I marveled at the lameness of my excuse, however, they seemed to buy it so I simply pulled up a chair and poured myself a glass of orange juice.

“So, what did you cook for the big day?” I said trying to change the subject.

Without a word, she wandered over to the stove and retrieved a skillet that lay there. With simple grace she whisked a ham and cheese omelet and two strips of bacon from the pan and on to a plate in front of me. I smiled and thanked her, very grateful for the chance to be fed by my mother one last time.

“I know these are your favorite boys, so eat up. There’s plenty more where that came from.”

The rest of my brothers and sisters were still sleeping in, so only my mom, Fred, and I sat around the table. However, I couldn’t help but feel as if I dined in the company of angels as I sat and conversed with two ghosts How much this one day would change everything.

More than ever, I truly appreciated the gentle kindness and sacrifice that my mother showed us, and marveled at her quiet beauty. Was I really so blind in my youth that I didn’t notice before? She didn’t have to wake up in the wee hours of the morning to make us such a fine breakfast…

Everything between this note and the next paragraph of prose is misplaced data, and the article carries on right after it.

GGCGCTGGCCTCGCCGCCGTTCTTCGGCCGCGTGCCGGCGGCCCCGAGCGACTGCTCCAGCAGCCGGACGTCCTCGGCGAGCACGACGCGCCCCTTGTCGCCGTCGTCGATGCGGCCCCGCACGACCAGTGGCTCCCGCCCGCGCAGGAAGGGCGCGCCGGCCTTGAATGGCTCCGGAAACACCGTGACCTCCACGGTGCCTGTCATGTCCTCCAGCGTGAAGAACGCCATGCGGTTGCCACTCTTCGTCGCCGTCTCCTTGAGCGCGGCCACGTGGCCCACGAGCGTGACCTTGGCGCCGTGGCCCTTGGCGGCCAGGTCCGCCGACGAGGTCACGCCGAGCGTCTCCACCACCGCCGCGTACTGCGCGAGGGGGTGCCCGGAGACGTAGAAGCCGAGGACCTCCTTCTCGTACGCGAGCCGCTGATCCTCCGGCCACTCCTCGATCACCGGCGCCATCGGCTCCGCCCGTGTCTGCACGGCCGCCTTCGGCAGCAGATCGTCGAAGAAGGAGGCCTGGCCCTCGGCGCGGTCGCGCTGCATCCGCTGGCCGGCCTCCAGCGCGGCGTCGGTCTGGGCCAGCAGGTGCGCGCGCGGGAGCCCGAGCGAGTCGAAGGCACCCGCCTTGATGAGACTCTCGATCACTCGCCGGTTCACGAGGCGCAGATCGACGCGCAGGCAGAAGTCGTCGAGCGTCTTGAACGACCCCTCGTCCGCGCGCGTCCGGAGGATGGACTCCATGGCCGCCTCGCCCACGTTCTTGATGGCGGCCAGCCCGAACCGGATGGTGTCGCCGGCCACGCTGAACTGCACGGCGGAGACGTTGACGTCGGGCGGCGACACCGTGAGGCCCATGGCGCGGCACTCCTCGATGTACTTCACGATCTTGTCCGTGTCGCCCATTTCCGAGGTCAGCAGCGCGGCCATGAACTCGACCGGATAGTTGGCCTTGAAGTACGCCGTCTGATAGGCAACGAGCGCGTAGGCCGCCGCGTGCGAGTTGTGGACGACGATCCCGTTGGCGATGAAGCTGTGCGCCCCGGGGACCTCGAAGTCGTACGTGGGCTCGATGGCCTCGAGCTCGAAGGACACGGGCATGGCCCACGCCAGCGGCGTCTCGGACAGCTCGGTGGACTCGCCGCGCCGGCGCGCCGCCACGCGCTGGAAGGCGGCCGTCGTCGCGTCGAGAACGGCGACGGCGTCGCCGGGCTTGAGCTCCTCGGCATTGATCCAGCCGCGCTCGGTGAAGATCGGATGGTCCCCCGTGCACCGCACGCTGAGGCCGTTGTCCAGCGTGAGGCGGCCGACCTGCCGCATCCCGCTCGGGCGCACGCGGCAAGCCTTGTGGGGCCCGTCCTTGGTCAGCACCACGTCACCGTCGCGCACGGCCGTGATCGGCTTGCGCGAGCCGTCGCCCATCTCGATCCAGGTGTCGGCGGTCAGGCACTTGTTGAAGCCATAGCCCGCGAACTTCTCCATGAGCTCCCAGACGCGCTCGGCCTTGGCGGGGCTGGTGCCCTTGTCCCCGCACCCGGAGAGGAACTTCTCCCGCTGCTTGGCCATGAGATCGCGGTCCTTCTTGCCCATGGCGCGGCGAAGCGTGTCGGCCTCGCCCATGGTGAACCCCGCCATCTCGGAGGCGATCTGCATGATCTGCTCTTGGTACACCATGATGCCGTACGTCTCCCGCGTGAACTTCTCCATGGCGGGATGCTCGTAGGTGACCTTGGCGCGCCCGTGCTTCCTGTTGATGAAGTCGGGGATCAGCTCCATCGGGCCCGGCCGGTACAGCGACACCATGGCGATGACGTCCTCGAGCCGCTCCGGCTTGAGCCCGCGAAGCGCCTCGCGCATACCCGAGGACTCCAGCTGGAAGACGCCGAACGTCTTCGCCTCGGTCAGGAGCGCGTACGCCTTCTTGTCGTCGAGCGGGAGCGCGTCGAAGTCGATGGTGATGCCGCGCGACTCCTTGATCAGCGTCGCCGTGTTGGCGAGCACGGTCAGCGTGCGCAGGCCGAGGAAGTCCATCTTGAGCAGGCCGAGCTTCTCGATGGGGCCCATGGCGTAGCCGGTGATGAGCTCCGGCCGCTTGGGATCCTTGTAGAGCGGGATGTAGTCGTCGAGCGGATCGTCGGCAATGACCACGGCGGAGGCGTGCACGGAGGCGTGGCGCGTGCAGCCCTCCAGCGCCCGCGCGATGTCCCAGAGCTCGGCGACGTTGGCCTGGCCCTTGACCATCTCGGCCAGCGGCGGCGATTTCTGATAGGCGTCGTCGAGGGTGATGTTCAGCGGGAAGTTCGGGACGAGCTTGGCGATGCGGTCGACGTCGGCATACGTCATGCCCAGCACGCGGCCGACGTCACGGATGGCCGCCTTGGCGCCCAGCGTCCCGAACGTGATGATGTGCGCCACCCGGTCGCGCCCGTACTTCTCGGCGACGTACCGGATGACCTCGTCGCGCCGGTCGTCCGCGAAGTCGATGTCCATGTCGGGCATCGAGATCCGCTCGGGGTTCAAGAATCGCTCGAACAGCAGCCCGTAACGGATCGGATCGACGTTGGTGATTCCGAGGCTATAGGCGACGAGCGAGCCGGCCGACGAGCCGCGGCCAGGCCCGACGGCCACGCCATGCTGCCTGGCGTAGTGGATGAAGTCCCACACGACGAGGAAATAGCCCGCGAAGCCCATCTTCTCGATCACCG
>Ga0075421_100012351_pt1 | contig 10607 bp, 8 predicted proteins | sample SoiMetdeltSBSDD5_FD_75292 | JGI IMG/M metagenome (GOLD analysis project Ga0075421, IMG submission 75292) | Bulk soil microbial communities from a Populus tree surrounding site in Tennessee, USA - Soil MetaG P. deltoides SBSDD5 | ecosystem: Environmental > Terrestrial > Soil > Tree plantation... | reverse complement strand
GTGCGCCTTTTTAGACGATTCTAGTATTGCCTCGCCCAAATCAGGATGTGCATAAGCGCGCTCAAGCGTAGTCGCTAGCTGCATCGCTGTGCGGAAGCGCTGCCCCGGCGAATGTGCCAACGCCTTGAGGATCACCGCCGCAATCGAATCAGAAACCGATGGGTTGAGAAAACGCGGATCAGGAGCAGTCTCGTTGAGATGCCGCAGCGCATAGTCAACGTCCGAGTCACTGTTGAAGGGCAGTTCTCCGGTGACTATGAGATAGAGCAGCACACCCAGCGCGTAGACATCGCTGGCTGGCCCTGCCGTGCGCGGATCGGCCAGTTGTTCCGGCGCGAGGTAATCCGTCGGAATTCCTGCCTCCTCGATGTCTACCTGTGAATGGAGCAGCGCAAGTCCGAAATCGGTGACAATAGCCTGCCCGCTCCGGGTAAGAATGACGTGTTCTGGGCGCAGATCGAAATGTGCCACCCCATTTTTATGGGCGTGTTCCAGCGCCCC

Fred mostly stayed quiet, preferring stuffing his stomach to making conversation.

“So Frank, do you have any idea who you’d like to ask to prom this year?’

Even though I knew the answer, the question took me off guard and my face reddened.

I don’t think I had mentioned Christine to her yet. Is this the right time?

Thankfully, I didn’t get a chance to answer, because Fred beat me to it, “Hey, why don’t you take Theresa to the prom?” he offered with a slap on the back, “That would probably make her year.”

I sighed at my brother’s suggestion, and recalled his many attempts to hook me up with various girls during my high school years. Theresa was a girl who I had met in my science class my freshman year, and who I know had a taken a liking to me. I had always found her nice, and we often spent fun times together, but she had never measured up to Christine in my eyes.